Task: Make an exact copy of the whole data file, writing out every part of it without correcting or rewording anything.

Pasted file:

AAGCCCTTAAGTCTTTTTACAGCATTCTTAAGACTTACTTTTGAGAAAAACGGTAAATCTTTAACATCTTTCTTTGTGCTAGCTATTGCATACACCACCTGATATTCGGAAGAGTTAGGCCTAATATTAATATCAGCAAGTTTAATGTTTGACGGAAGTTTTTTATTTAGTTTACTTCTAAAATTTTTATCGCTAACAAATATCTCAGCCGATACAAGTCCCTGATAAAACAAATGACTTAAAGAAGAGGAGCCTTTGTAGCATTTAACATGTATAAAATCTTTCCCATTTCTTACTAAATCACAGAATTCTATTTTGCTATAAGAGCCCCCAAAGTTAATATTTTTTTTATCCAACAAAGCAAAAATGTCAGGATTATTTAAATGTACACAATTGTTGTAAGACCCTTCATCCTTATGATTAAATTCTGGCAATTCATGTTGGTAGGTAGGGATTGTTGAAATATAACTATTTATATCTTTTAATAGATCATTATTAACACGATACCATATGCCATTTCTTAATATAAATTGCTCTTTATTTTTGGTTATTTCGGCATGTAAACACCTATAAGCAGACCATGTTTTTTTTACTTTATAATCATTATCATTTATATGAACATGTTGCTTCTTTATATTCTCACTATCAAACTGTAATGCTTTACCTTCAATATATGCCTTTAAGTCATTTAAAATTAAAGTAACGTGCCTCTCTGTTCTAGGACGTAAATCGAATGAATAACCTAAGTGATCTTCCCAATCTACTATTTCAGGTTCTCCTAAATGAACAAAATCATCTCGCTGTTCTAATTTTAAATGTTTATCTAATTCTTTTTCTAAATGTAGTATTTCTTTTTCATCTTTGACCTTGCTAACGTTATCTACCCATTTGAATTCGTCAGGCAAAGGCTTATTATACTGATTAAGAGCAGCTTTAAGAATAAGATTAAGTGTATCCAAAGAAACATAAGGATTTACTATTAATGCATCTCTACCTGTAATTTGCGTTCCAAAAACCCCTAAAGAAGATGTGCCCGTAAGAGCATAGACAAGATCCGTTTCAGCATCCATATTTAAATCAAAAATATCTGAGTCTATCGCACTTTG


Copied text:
AAGCCCTTAAGTCTTTTTACAGCATTCTTAAGACTTACTTTTGAGAAAAACGGTAAATCTTTAACATCTTTCTTTGTGCTAGCTATTGCATACACCACCTGATATTCGGAAGAGTTAGGCCTAATATTAATATCAGCAAGTTTAATGTTTGACGGAAGTTTTTTATTTAGTTTACTTCTAAAATTTTTATCGCTAACAAATATCTCAGCCGATACAAGTCCCTGATAAAACAAATGACTTAAAGAAGAGGAGCCTTTGTAGCATTTAACATGTATAAAATCTTTCCCATTTCTTACTAAATCACAGAATTCTATTTTGCTATAAGAGCCCCCAAAGTTAATATTTTTTTTATCCAACAAAGCAAAAATGTCAGGATTATTTAAATGTACACAATTGTTGTAAGACCCTTCATCCTTATGATTAAATTCTGGCAATTCATGTTGGTAGGTAGGGATTGTTGAAATATAACTATTTATATCTTTTAATAGATCATTATTAACACGATACCATATGCCATTTCTTAATATAAATTGCTCTTTATTTTTGGTTATTTCGGCATGTAAACACCTATAAGCAGACCATGTTTTTTTTACTTTATAATCATTATCATTTATATGAACATGTTGCTTCTTTATATTCTCACTATCAAACTGTAATGCTTTACCTTCAATATATGCCTTTAAGTCATTTAAAATTAAAGTAACGTGCCTCTCTGTTCTAGGACGTAAATCGAATGAATAACCTAAGTGATCTTCCCAATCTACTATTTCAGGTTCTCCTAAATGAACAAAATCATCTCGCTGTTCTAATTTTAAATGTTTATCTAATTCTTTTTCTAAATGTAGTATTTCTTTTTCATCTTTGACCTTGCTAACGTTATCTACCCATTTGAATTCGTCAGGCAAAGGCTTATTATACTGATTAAGAGCAGCTTTAAGAATAAGATTAAGTGTATCCAAAGAAACATAAGGATTTACTATTAATGCATCTCTACCTGTAATTTGCGTTCCAAAAACCCCTAAAGAAGATGTGCCCGTAAGAGCATAGACAAGATCCGTTTCAGCATCCATATTTAAATCAAAAATATCTGAGTCTATCGCACTTTG